The Dos and Don’ts of Editing Your First Draft
I’m not going to lie, I really want to say don’t edit your first draft no matter what, but that’s not possible for most of us. My rationale behind wanting to give that advice is that editing kills creativity. Worry about getting all your words out, not how perfect they are.
Yet again, I know that’s an extremely hard task for any adult writer, so instead, I’ll provide you with a few dos and don’ts to help you minimize the effort you put toward editing your first draft.
Do: Use brackets to note where more information or research may be needed. Think of these bracketed notes as placeholders for you to revisit on your second time around. Be as specific as you can with these notes. For example, maybe you need to know the name of a nearby town, but you have no clue what would be a good fit. You can note it this way: “Columbia was only [xx miles from a city an hour away], so I knew he had to be lying.” Researching can lead to rabbit holes that will distract you and even deter you from writing that day. Stay focused on the words you do have and revisit unknown information later.
Don’t: Focus on grammatical editing if it doesn't affect the meaning of your text. Grammatical editing, like placement of commas or colons vs. semicolons or even run-on sentences, are errors to catch later. This type of review is called technical editing because it focuses on sentence structure along with writing style guidelines, which are different across content pieces. For example, bloggers and industry writers normally lean on the Associated Press (AP) Style Guide, while published authors follow the Chicago Style Guide. Both provide guidance around tone, word usage, formatting and other guidelines that readers of that material are familiar with. But again, there are many rules with both, and unless you are familiar with those standards, don’t get hung up on those edits.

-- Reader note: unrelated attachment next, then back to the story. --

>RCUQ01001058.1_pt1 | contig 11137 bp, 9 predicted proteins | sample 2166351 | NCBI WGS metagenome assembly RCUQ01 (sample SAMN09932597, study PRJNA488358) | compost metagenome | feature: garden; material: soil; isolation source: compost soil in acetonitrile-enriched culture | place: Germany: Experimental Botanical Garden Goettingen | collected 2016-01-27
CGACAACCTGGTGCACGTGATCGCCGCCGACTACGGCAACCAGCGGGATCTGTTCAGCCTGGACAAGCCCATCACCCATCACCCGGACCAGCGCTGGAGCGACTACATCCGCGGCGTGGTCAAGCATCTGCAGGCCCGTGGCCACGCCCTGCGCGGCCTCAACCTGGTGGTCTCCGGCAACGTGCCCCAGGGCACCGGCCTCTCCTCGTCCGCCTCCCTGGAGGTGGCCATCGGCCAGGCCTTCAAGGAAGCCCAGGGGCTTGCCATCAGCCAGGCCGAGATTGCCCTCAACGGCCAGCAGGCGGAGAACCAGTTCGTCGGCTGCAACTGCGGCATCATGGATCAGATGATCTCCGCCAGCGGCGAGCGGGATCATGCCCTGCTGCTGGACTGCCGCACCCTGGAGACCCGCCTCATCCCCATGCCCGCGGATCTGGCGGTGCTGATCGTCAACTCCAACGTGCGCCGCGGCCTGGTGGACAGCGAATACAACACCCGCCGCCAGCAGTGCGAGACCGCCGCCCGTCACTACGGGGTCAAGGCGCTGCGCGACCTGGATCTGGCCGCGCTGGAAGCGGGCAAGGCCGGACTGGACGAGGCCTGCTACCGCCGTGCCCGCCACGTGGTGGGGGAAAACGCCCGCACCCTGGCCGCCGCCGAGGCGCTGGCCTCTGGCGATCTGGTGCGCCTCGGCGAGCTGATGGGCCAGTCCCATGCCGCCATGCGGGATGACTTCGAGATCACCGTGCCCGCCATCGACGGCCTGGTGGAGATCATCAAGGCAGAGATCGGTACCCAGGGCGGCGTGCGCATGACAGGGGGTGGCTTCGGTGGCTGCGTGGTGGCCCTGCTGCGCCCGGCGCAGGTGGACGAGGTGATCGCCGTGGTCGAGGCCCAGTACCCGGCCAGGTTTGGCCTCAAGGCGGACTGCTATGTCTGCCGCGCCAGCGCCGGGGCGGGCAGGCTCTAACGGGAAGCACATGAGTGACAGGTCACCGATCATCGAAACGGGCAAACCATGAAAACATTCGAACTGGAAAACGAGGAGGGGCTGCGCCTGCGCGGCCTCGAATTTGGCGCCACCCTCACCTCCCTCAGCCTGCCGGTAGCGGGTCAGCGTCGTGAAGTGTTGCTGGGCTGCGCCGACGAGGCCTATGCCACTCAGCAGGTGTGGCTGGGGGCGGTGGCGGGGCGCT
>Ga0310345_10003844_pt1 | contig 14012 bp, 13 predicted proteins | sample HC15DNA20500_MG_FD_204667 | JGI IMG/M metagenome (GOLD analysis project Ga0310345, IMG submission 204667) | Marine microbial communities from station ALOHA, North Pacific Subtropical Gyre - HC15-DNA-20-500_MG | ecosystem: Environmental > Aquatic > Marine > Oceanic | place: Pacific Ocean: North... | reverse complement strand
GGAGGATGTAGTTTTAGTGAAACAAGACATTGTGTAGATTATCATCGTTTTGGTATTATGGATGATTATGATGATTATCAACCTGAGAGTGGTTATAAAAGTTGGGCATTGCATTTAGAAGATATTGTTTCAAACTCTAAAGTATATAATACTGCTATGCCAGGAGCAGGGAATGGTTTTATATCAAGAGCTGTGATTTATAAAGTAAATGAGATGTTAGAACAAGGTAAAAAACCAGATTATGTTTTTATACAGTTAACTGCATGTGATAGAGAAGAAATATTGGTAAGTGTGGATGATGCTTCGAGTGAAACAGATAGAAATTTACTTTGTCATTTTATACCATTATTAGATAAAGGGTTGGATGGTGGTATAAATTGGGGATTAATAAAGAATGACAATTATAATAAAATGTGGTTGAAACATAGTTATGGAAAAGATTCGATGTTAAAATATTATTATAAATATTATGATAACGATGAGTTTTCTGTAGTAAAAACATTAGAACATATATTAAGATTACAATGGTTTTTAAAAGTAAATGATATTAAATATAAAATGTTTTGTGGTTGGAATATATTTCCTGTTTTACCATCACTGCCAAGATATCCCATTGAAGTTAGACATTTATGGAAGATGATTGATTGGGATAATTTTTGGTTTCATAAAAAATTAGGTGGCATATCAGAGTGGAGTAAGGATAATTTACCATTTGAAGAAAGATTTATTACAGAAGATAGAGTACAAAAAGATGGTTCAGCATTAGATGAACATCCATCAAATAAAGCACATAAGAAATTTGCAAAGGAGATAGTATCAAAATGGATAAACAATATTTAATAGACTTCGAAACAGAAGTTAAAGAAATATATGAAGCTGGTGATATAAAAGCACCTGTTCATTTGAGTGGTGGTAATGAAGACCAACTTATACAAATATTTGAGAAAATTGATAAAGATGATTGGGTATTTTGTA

Do: Read aloud your words to catch necessary edits like missing words or awkward sentences. Finding these edits and addressing them in your first draft helps maintain your thought and storyline. The human brain is amazing, so much so that it will add words to sentences that you thought to put in but neglected to actually type or write. Omitting words can happen to anyone. Maybe you’ve been writing for too long or thinking faster than you can type or just simply made a mistake. Regardless, reading sections aloud ensures it makes sense both to you and to your story. This is an easy way to get ahead of round two edits because you can also remove unnecessary sentences from your manuscript.
Don’t: Over use the thesaurus the first time around. Similar to the bracketing technique, make a note next to that word with a (th) as a reminder to go back and look into other word selections. The thesaurus is one of my favorite resources, but if you’re like me, you can spend days plugging and chugging through different word options. This is another way to kill your creativity. By leaving a note next to the word, you are stating that you’re not happy with that option and will look into others later.
Do: Set aside a budget for a good technical or development editor so you can focus on letting your words flow. As you learned above, technical edits will handle your writing style guide edits. A developmental editor will go further and look at your story structure, helping you find gaps and giving you direction on how to enhance your storyline. Both are not cheap, but they are a worthwhile investment. There are options out there, ranging in price and expertise. Get to know the editor and ask them to review a few pages to give you an idea of their editing style before investing in that expert.